‘Would like to ask Dhoni why I was dropped’: Manoj Tiwary says after retiring


The cricketing journey of Bengal’s seasoned batter, Manoj Tiwary, came to a nostalgic close as he donned his playing kit for the final time during a Ranji Trophy match against Bihar. After an illustrious 19-year career with Bengal, Tiwary has hung up his boots and stepped away from the crease, leaving behind a legacy of being one of the most accomplished run-scorers in the domestic circuit.

As he bid adieu to the sport, Tiwary didn’t shy away from raising pertinent questions surrounding his cricketing odyssey, particularly seeking clarity from none other than cricket legend MS Dhoni. His inquiry pertains to an unsettling decision made back in 2011: despite a stellar century that showcased his potential, Tiwary found himself inexplicably dropped from the playing XI. “I would like to ask Dhoni why I was dropped from the playing XI in 2011 after scoring a century?” Tiwary expressed his puzzle during a felicitation ceremony at the Calcutta Sports Journalists’ Club.

The bitterness of unfulfilled potential lingers, as Tiwary contemplates how his career could have soared akin to contemporaries like Rohit Sharma and Virat Kohli. The sight of others getting ample opportunities only adds to his feeling of melancholy. Beyond his personal grievances, Tiwary pointed out a concerning shift in focus among the younger cricketing talents, highlighting a growing IPL-centric mindset. He observed that young players often neglect domestic cricket, with some even opting to travel to places like Dubai during breaks rather than participate in the prestigious Ranji Trophy.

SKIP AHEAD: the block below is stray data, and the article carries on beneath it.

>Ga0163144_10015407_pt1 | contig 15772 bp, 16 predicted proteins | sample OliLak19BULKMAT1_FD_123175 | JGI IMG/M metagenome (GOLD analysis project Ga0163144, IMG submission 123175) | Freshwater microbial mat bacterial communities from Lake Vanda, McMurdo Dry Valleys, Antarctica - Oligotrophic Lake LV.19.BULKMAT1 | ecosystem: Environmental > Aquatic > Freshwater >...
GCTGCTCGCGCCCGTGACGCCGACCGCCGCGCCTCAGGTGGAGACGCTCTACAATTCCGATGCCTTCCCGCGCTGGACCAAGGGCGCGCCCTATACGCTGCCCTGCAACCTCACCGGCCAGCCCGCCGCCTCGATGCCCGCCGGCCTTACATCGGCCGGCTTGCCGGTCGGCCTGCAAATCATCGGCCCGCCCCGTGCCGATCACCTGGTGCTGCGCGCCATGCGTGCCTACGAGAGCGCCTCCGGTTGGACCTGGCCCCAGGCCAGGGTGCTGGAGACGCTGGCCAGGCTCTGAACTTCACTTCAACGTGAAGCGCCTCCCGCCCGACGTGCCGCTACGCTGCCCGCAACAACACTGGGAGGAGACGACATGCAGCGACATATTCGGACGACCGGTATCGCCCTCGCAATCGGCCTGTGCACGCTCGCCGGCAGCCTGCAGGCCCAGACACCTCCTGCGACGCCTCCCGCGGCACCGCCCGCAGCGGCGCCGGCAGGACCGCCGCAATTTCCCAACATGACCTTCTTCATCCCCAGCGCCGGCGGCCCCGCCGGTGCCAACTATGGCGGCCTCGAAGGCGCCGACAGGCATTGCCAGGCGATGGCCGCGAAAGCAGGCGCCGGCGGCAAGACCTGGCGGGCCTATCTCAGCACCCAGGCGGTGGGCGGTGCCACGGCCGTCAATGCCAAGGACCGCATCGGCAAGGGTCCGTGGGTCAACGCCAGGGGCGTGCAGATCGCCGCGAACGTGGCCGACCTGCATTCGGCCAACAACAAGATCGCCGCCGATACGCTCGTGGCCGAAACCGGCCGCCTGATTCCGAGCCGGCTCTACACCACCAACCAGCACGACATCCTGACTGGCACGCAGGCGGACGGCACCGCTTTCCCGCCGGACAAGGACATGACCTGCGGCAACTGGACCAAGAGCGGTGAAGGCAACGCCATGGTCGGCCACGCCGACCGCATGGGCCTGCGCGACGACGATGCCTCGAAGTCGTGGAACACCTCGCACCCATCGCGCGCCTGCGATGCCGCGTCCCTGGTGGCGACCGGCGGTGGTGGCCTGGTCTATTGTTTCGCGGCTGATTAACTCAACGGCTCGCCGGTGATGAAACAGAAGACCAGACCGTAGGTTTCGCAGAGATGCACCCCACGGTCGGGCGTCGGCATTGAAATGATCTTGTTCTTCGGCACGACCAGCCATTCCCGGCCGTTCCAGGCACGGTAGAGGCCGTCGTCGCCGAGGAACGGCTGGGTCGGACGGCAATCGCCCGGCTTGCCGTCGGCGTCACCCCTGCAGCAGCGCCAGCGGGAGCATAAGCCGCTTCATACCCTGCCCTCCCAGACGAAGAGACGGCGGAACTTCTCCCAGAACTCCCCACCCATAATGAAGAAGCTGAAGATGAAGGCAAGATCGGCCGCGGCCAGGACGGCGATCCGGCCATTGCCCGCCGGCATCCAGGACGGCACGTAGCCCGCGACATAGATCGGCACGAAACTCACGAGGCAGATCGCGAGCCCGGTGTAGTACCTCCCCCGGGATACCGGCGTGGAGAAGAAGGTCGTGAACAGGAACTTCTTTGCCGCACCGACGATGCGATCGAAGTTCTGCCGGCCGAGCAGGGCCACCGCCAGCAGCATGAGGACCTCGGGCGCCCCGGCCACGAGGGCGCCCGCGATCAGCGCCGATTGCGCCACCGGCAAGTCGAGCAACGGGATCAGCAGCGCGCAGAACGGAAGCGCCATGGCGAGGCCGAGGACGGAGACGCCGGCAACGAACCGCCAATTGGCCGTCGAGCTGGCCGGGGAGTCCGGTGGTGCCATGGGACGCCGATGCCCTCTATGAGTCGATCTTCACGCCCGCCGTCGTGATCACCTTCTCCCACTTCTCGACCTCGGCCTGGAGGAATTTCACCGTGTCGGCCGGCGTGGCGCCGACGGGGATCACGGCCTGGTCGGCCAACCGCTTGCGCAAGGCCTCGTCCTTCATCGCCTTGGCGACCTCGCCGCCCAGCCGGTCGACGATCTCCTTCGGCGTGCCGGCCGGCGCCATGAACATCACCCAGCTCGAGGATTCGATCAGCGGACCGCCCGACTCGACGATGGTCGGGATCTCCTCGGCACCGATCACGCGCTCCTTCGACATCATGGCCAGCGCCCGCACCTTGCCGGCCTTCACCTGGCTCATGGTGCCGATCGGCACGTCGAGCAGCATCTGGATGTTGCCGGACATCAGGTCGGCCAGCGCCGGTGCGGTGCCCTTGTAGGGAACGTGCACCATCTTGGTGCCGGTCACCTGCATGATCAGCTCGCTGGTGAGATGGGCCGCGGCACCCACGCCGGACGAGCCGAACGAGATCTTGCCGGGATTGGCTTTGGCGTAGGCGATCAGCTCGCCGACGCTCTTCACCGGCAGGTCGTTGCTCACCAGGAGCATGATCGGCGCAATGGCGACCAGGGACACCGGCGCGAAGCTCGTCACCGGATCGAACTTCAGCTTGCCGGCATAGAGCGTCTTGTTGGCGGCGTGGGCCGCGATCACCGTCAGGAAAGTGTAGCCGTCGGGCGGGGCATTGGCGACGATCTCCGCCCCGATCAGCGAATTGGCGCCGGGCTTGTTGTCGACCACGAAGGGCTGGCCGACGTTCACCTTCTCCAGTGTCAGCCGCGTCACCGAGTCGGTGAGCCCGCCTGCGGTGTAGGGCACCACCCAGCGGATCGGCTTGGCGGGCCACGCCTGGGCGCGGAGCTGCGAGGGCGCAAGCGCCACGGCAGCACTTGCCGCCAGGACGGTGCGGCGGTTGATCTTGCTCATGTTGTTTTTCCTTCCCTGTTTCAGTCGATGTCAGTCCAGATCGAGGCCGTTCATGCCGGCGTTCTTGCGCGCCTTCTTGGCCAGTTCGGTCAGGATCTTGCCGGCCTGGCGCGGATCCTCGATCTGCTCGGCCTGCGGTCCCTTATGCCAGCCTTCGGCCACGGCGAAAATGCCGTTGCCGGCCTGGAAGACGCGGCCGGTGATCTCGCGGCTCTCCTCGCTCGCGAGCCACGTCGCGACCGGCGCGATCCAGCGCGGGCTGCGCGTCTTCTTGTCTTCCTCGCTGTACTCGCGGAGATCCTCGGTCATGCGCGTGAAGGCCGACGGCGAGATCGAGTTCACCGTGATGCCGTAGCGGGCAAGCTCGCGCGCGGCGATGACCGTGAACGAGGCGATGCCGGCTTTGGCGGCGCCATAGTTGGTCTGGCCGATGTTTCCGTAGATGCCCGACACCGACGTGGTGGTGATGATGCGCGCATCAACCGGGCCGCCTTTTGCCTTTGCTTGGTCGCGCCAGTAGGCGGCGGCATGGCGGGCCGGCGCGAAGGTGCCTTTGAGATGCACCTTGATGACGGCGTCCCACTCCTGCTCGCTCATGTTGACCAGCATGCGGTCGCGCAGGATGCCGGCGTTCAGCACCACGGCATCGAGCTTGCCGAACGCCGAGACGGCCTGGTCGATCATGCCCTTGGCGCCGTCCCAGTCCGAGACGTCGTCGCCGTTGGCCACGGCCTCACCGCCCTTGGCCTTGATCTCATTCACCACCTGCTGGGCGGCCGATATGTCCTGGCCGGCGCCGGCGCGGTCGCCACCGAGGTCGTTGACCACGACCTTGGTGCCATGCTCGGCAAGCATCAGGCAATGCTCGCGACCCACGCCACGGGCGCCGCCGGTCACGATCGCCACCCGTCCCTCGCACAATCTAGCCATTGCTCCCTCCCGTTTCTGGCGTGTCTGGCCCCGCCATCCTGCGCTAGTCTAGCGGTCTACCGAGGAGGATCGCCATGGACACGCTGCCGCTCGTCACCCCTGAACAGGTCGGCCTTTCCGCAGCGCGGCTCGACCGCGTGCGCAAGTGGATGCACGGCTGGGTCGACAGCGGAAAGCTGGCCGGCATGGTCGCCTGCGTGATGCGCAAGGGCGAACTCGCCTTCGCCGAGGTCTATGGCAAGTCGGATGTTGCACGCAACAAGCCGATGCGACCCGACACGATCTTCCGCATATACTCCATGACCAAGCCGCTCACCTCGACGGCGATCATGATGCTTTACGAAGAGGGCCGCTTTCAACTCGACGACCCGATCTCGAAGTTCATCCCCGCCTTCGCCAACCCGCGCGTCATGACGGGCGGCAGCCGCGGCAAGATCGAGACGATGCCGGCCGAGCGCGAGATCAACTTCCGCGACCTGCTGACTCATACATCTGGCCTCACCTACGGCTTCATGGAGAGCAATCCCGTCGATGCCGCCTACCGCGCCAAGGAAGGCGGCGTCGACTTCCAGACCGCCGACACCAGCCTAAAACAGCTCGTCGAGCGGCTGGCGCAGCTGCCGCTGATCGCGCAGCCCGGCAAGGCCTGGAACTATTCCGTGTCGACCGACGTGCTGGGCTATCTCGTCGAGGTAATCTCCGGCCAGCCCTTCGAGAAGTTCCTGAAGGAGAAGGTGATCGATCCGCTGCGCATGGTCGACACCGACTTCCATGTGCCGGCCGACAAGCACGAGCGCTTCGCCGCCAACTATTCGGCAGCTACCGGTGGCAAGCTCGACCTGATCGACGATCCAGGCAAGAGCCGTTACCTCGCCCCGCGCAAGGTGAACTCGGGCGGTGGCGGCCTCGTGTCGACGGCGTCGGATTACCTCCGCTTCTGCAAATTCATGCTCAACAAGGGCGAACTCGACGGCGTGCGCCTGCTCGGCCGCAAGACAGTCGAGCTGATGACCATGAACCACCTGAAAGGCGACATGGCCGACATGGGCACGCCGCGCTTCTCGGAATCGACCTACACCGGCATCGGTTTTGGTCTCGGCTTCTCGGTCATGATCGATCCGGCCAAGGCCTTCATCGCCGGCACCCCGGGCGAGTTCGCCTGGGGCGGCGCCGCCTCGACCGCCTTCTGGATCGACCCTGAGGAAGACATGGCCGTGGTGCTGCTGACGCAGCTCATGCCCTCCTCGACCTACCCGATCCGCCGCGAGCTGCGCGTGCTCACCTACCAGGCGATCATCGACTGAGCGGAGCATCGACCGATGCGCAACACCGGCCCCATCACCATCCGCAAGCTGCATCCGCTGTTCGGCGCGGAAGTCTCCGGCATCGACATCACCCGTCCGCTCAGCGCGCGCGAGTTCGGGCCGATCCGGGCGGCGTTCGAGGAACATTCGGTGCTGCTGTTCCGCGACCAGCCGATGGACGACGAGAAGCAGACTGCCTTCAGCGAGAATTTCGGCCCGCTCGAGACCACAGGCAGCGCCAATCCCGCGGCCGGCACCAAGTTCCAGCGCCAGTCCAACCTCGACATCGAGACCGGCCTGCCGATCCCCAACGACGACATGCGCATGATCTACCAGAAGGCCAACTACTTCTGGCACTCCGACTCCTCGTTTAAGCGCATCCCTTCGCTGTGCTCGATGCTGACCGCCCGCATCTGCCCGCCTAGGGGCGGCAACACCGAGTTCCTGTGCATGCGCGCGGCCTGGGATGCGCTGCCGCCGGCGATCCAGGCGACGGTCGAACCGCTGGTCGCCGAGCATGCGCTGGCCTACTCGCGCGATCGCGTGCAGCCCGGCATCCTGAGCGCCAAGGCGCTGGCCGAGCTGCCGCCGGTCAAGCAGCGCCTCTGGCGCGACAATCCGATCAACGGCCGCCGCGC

This new trend, according to Tiwary, is undermining the significance of India’s prime domestic tournament. His outspoken nature on this matter recently led to a 20 per cent deduction of his match fees after a social media post, showcasing the tightrope that athletes walk between expression and repercussions.

Conversations sparked by Tiwary’s comments may have indirectly prodded the Board of Control for Cricket in India (BCCI) into action, as they issued directives for centrally contracted players to appear in the Ranji Trophy, perhaps indicating a fresh concern for the tournament’s declining gravitas, especially among those with flourishing IPL careers.

In an era where the Indian cricket landscape is heavily influenced by the dazzle of the IPL, Tiwary’s wistful insights draw attention to the subtle erosion of foundational cricketing institutions. His critique extended beyond the pitch, alluding to the governance of BCCI itself, which he perceives as politically rather than sportsperson-driven—an ecosystem shift he regards with both caution and dissatisfaction.

Despite being aligned with a political party, Tiwary underlines his identity as a sportsperson first and foremost. His objective, even as he steps away from the field, remains steadfast: to advocate for the Ranji Trophy’s much-deserved recognition and fortification in the face of shifting priorities.

Through his farewell, Tiwary has not only marked the end of his batting innings but has also struck a poignant chord about the changing ethos of Indian cricket. Questions about leadership decisions, the weight of domestic cricket, and the intersection of sport and politics linger in the air, sparking reflections and conversations on the direction in which the beloved game is headed.

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